I’ll never forget one particular conversation I had with a marketing mentor I worked with early in my career. She pulled me aside, advising me that certain reactions and behaviors in client interactions or team meetings were counterproductive. Testing her theories—trying to respond differently or present ideas in new ways—quickly helped me understand how to build consensus, convey competence, and be seen as a leader.
The practice of mentorship is a tough subject for many managers and employees. Today’s career paths are rarely linear—especially in marketing. Workloads are heavy, leaving little time for managers to develop their staff. People often change jobs frequently, and it can be challenging to build relationships where others are excited to invest in your career. Yet every employee is looking for a mentor—or should be—and every manager likes to envision himself guiding employees toward their next opportunity.
For marketing leaders, what’s the true role of the marketing mentor? And how can you shape a team’s career development at scale?
Over dinner one night, I listened to a Fortune 1000 CMO discuss some challenges she had with her team of directors. They were smart, creative, and knew the business, but many of them had stepped into leadership roles without formal training, or were overwhelmed with managing teams.
“Going from individual contributor to director level is a rough transition,” I said. “What kind of mentoring are they getting?”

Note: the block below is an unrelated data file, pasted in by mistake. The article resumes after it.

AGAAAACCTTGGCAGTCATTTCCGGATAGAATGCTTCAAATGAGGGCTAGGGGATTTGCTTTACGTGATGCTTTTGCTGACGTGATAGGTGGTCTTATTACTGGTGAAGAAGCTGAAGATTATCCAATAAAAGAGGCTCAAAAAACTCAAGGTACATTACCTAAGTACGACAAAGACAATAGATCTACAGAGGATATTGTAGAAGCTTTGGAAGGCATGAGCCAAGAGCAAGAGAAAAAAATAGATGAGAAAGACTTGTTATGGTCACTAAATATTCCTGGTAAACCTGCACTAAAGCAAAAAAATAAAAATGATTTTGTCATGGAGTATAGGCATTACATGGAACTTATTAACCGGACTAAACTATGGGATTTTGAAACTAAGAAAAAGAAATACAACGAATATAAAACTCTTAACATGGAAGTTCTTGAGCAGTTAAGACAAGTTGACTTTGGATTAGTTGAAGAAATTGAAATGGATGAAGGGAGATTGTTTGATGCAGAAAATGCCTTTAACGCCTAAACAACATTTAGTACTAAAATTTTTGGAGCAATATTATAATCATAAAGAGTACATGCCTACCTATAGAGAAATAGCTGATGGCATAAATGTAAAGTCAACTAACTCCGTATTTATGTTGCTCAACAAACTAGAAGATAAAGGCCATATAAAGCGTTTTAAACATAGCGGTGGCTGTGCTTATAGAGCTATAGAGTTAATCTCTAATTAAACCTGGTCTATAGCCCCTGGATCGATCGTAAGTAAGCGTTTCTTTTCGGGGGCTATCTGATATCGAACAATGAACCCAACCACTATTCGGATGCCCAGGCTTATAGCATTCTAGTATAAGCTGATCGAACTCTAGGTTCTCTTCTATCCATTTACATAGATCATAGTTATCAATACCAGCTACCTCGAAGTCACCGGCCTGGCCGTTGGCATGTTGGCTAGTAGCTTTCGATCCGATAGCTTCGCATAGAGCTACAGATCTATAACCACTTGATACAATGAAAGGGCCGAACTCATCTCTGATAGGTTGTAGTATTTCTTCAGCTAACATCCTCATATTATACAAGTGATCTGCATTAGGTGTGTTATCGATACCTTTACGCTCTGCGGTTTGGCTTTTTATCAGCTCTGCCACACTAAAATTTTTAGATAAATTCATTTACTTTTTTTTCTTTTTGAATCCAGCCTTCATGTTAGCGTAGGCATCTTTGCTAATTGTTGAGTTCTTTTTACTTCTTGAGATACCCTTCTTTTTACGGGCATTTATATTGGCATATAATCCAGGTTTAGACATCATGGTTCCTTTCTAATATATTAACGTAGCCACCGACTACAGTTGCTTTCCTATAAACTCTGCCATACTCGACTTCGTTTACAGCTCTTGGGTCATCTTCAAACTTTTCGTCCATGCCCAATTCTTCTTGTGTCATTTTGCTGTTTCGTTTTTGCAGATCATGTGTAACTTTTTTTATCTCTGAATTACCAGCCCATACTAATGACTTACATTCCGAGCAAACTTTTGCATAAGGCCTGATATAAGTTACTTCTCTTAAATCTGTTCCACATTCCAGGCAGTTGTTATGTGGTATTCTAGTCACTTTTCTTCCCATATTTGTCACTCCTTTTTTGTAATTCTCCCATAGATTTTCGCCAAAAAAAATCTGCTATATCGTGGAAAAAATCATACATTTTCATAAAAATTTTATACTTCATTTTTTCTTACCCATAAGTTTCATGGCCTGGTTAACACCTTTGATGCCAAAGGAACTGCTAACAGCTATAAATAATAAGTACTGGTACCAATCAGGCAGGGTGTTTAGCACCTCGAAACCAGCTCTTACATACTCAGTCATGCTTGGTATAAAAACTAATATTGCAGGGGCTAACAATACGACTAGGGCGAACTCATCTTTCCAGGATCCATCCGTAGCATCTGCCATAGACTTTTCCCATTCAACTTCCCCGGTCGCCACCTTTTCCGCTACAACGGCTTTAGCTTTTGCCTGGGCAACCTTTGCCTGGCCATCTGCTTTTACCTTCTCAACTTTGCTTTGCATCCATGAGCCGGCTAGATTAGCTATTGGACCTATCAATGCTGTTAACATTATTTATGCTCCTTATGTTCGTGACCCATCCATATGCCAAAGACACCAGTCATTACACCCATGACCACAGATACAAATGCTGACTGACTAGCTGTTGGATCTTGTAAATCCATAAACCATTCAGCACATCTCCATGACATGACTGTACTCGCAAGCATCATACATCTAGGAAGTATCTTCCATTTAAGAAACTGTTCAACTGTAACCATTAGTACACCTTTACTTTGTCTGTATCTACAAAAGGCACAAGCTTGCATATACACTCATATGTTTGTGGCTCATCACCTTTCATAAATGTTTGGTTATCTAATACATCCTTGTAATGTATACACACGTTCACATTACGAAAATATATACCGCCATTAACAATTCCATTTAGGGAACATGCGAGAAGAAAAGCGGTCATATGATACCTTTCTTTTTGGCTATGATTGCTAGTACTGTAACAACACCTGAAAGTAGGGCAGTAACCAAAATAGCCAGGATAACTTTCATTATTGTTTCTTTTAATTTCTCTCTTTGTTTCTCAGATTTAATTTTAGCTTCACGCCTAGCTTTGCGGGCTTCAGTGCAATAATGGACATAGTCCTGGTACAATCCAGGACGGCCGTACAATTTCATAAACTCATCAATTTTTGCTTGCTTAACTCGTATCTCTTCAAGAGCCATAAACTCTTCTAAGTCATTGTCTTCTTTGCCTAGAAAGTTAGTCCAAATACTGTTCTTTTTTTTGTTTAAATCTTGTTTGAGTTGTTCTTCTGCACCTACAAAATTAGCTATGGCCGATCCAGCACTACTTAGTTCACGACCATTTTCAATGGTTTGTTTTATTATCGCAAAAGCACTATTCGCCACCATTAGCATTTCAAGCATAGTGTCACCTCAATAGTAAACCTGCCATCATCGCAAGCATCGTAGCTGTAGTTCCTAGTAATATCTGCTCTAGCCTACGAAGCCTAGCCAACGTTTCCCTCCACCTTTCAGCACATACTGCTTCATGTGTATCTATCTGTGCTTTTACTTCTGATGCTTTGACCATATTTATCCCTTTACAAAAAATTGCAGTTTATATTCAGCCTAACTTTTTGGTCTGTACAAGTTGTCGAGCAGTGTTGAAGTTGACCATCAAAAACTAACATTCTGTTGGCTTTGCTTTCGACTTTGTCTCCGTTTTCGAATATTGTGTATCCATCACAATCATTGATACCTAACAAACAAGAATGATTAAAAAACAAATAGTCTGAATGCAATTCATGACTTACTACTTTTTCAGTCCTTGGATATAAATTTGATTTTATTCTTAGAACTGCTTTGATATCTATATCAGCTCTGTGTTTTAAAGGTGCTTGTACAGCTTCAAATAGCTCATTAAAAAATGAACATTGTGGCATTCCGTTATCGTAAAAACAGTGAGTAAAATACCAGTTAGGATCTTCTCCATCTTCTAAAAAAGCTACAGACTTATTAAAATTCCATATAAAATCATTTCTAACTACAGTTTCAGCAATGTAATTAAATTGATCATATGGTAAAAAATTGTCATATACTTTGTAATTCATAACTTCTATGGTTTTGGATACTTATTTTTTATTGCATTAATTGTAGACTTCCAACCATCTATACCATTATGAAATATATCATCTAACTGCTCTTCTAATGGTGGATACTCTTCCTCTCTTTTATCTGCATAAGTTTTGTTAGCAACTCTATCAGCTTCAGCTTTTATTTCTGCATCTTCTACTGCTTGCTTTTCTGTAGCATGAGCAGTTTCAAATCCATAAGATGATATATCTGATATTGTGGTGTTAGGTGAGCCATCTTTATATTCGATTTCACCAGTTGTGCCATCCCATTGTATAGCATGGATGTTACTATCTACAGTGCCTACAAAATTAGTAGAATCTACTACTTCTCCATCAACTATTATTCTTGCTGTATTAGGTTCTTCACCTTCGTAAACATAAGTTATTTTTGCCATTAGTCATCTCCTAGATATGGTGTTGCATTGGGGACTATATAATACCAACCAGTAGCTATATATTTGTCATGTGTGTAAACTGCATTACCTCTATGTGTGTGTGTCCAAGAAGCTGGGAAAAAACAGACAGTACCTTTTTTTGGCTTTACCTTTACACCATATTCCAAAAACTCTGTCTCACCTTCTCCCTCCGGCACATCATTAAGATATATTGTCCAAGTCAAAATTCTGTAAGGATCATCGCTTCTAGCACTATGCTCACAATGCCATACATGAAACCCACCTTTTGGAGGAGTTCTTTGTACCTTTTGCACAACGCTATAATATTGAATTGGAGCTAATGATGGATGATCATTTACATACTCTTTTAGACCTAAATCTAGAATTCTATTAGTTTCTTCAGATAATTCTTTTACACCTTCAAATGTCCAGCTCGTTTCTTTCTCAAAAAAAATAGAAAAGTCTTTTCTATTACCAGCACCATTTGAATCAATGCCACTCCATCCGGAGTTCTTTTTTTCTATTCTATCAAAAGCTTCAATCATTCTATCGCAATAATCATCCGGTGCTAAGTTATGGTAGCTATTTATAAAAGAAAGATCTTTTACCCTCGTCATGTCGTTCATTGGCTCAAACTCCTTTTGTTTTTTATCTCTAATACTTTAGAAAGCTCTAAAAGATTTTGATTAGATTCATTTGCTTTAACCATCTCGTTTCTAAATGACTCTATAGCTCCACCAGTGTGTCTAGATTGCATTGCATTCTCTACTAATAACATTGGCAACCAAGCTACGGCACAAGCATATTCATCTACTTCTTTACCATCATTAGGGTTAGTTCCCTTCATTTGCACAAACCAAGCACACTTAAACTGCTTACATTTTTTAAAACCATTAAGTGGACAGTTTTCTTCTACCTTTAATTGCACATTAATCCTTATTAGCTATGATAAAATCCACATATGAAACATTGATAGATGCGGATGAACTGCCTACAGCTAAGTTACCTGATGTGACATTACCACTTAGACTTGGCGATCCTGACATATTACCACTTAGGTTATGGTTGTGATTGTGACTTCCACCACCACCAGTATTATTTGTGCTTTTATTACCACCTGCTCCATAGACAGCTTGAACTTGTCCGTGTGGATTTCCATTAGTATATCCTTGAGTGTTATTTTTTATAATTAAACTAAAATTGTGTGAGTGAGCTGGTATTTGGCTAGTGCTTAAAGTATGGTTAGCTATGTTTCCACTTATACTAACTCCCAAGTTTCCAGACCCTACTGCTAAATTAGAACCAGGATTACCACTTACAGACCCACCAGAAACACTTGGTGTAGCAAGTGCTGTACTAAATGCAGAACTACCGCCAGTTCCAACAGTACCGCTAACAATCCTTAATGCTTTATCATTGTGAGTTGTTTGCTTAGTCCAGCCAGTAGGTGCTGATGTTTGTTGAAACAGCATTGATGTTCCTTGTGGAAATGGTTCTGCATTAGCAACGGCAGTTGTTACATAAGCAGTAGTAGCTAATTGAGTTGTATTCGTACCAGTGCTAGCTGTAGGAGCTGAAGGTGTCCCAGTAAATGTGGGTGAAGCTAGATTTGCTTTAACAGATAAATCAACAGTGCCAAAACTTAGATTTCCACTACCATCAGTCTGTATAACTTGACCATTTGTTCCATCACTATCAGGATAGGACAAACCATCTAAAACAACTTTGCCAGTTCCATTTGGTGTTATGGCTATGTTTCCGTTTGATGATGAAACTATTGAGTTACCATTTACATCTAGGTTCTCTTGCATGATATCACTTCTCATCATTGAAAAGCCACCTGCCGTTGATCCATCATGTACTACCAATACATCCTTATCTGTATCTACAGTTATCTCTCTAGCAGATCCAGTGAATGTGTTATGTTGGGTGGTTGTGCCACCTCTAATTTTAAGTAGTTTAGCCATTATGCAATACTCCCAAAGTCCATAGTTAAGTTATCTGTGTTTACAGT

She started listing off the expensive training that the company provided: attendance at industry events, meetings with the best creative minds to stay on the cutting edge of techniques, access to publications, meetings, and creative training.
“How about individual coaching? Insights on soft skills, management, and the areas they’re struggling with?”
The CMO then admitted that while she tried to meet monthly with each direct report, those meetings were often postponed due to heavy workloads or relegated to a phone call because of client travel. Very little support or guidance was being given to help develop these directors as managers—which were new roles for them and where they were struggling.
As an outside consultant, I was left asking my tough questions here. Was this CMO unusually busy? Was her team more difficult than the standard? Was she simply a visionary who didn’t like overseeing team development?
Digging deeper, it quickly became clear that none of these things were true. Her team was composed of smart, engaged, and capable people who simply needed mentoring. She was very busy, but was also doing her best to regularly touch base with her team. However, she lacked a real understanding of mentorship. A quick look at the data shows that this is an incredibly common situation.
Marketing Week recently identified a mentorship gap in the marketing field. They highlighted research that showed “33% of men surveyed have a mentor compared to 28% of women.” Even beyond the gender gap, it’s pretty dismal that only one-third of employees felt that they had a mentor at all. When you come around to the other perspective, the manager perspective, there’s another gap. Many leaders don’t understand what mentorship is, don’t prioritize it, or think they’re good at it when they actually are not.